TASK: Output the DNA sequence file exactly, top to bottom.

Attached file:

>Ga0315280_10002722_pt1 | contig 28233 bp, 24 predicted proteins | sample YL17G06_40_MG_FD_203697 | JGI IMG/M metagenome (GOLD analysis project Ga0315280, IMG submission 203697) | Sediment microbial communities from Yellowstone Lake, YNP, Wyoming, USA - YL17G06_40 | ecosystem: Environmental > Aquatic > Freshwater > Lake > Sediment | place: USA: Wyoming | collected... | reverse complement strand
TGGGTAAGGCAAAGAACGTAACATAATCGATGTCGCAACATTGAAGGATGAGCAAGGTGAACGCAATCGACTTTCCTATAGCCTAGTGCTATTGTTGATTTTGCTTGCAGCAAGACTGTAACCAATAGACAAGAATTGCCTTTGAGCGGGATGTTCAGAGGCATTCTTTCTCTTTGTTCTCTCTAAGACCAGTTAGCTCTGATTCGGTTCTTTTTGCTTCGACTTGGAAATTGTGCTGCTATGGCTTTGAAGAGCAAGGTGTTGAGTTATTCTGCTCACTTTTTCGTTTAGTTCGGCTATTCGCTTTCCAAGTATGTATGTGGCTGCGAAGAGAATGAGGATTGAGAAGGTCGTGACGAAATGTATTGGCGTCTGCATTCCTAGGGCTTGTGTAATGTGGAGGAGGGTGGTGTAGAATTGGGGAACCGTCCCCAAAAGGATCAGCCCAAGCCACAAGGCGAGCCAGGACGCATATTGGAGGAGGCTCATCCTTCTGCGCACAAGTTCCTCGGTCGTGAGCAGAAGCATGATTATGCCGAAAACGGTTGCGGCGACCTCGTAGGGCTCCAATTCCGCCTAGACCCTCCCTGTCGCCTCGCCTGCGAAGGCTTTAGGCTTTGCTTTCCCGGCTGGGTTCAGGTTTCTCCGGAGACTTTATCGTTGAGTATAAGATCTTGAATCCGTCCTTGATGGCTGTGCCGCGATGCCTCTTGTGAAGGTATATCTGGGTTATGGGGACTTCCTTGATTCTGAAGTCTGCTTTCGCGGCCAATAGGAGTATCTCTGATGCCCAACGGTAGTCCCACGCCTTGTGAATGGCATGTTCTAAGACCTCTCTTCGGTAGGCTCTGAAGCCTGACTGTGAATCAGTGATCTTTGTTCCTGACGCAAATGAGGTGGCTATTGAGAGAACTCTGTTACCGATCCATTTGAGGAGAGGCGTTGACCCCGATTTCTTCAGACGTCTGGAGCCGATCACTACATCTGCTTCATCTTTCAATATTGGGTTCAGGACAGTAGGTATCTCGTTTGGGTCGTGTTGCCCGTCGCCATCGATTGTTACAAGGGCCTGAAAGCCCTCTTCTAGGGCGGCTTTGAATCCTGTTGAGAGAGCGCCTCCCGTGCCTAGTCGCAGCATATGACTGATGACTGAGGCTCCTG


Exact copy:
>Ga0315280_10002722_pt1 | contig 28233 bp, 24 predicted proteins | sample YL17G06_40_MG_FD_203697 | JGI IMG/M metagenome (GOLD analysis project Ga0315280, IMG submission 203697) | Sediment microbial communities from Yellowstone Lake, YNP, Wyoming, USA - YL17G06_40 | ecosystem: Environmental > Aquatic > Freshwater > Lake > Sediment | place: USA: Wyoming | collected... | reverse complement strand
TGGGTAAGGCAAAGAACGTAACATAATCGATGTCGCAACATTGAAGGATGAGCAAGGTGAACGCAATCGACTTTCCTATAGCCTAGTGCTATTGTTGATTTTGCTTGCAGCAAGACTGTAACCAATAGACAAGAATTGCCTTTGAGCGGGATGTTCAGAGGCATTCTTTCTCTTTGTTCTCTCTAAGACCAGTTAGCTCTGATTCGGTTCTTTTTGCTTCGACTTGGAAATTGTGCTGCTATGGCTTTGAAGAGCAAGGTGTTGAGTTATTCTGCTCACTTTTTCGTTTAGTTCGGCTATTCGCTTTCCAAGTATGTATGTGGCTGCGAAGAGAATGAGGATTGAGAAGGTCGTGACGAAATGTATTGGCGTCTGCATTCCTAGGGCTTGTGTAATGTGGAGGAGGGTGGTGTAGAATTGGGGAACCGTCCCCAAAAGGATCAGCCCAAGCCACAAGGCGAGCCAGGACGCATATTGGAGGAGGCTCATCCTTCTGCGCACAAGTTCCTCGGTCGTGAGCAGAAGCATGATTATGCCGAAAACGGTTGCGGCGACCTCGTAGGGCTCCAATTCCGCCTAGACCCTCCCTGTCGCCTCGCCTGCGAAGGCTTTAGGCTTTGCTTTCCCGGCTGGGTTCAGGTTTCTCCGGAGACTTTATCGTTGAGTATAAGATCTTGAATCCGTCCTTGATGGCTGTGCCGCGATGCCTCTTGTGAAGGTATATCTGGGTTATGGGGACTTCCTTGATTCTGAAGTCTGCTTTCGCGGCCAATAGGAGTATCTCTGATGCCCAACGGTAGTCCCACGCCTTGTGAATGGCATGTTCTAAGACCTCTCTTCGGTAGGCTCTGAAGCCTGACTGTGAATCAGTGATCTTTGTTCCTGACGCAAATGAGGTGGCTATTGAGAGAACTCTGTTACCGATCCATTTGAGGAGAGGCGTTGACCCCGATTTCTTCAGACGTCTGGAGCCGATCACTACATCTGCTTCATCTTTCAATATTGGGTTCAGGACAGTAGGTATCTCGTTTGGGTCGTGTTGCCCGTCGCCATCGATTGTTACAAGGGCCTGAAAGCCCTCTTCTAGGGCGGCTTTGAATCCTGTTGAGAGAGCGCCTCCCGTGCCTAGTCGCAGCATATGACTGATGACTGAGGCTCCTG